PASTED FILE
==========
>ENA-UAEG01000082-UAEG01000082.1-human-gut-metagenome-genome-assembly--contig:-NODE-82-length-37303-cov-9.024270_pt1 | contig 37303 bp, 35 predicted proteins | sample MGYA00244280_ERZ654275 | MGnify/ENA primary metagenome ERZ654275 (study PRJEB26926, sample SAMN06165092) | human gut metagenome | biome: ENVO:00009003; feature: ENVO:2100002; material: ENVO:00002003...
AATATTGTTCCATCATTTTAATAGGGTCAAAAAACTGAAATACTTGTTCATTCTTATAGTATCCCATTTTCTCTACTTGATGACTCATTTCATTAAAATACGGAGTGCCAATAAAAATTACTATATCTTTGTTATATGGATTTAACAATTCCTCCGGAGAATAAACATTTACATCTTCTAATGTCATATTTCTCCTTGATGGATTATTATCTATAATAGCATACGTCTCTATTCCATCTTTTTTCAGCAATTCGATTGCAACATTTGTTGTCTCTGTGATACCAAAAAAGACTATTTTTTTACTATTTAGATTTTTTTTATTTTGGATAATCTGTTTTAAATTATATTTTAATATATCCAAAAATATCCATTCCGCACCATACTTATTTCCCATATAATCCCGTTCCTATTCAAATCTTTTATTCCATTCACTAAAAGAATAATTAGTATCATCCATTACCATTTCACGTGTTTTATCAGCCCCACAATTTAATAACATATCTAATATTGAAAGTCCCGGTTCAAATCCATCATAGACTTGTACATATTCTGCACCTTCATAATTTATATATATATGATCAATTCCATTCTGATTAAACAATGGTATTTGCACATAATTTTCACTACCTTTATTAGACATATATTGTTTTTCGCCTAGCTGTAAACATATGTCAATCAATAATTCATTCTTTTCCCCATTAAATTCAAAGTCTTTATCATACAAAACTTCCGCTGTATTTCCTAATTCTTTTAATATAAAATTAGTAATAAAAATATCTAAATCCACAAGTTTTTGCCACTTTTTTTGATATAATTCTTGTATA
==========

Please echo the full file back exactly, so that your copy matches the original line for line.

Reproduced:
>ENA-UAEG01000082-UAEG01000082.1-human-gut-metagenome-genome-assembly--contig:-NODE-82-length-37303-cov-9.024270_pt1 | contig 37303 bp, 35 predicted proteins | sample MGYA00244280_ERZ654275 | MGnify/ENA primary metagenome ERZ654275 (study PRJEB26926, sample SAMN06165092) | human gut metagenome | biome: ENVO:00009003; feature: ENVO:2100002; material: ENVO:00002003...
AATATTGTTCCATCATTTTAATAGGGTCAAAAAACTGAAATACTTGTTCATTCTTATAGTATCCCATTTTCTCTACTTGATGACTCATTTCATTAAAATACGGAGTGCCAATAAAAATTACTATATCTTTGTTATATGGATTTAACAATTCCTCCGGAGAATAAACATTTACATCTTCTAATGTCATATTTCTCCTTGATGGATTATTATCTATAATAGCATACGTCTCTATTCCATCTTTTTTCAGCAATTCGATTGCAACATTTGTTGTCTCTGTGATACCAAAAAAGACTATTTTTTTACTATTTAGATTTTTTTTATTTTGGATAATCTGTTTTAAATTATATTTTAATATATCCAAAAATATCCATTCCGCACCATACTTATTTCCCATATAATCCCGTTCCTATTCAAATCTTTTATTCCATTCACTAAAAGAATAATTAGTATCATCCATTACCATTTCACGTGTTTTATCAGCCCCACAATTTAATAACATATCTAATATTGAAAGTCCCGGTTCAAATCCATCATAGACTTGTACATATTCTGCACCTTCATAATTTATATATATATGATCAATTCCATTCTGATTAAACAATGGTATTTGCACATAATTTTCACTACCTTTATTAGACATATATTGTTTTTCGCCTAGCTGTAAACATATGTCAATCAATAATTCATTCTTTTCCCCATTAAATTCAAAGTCTTTATCATACAAAACTTCCGCTGTATTTCCTAATTCTTTTAATATAAAATTAGTAATAAAAATATCTAAATCCACAAGTTTTTGCCACTTTTTTTGATATAATTCTTGTATA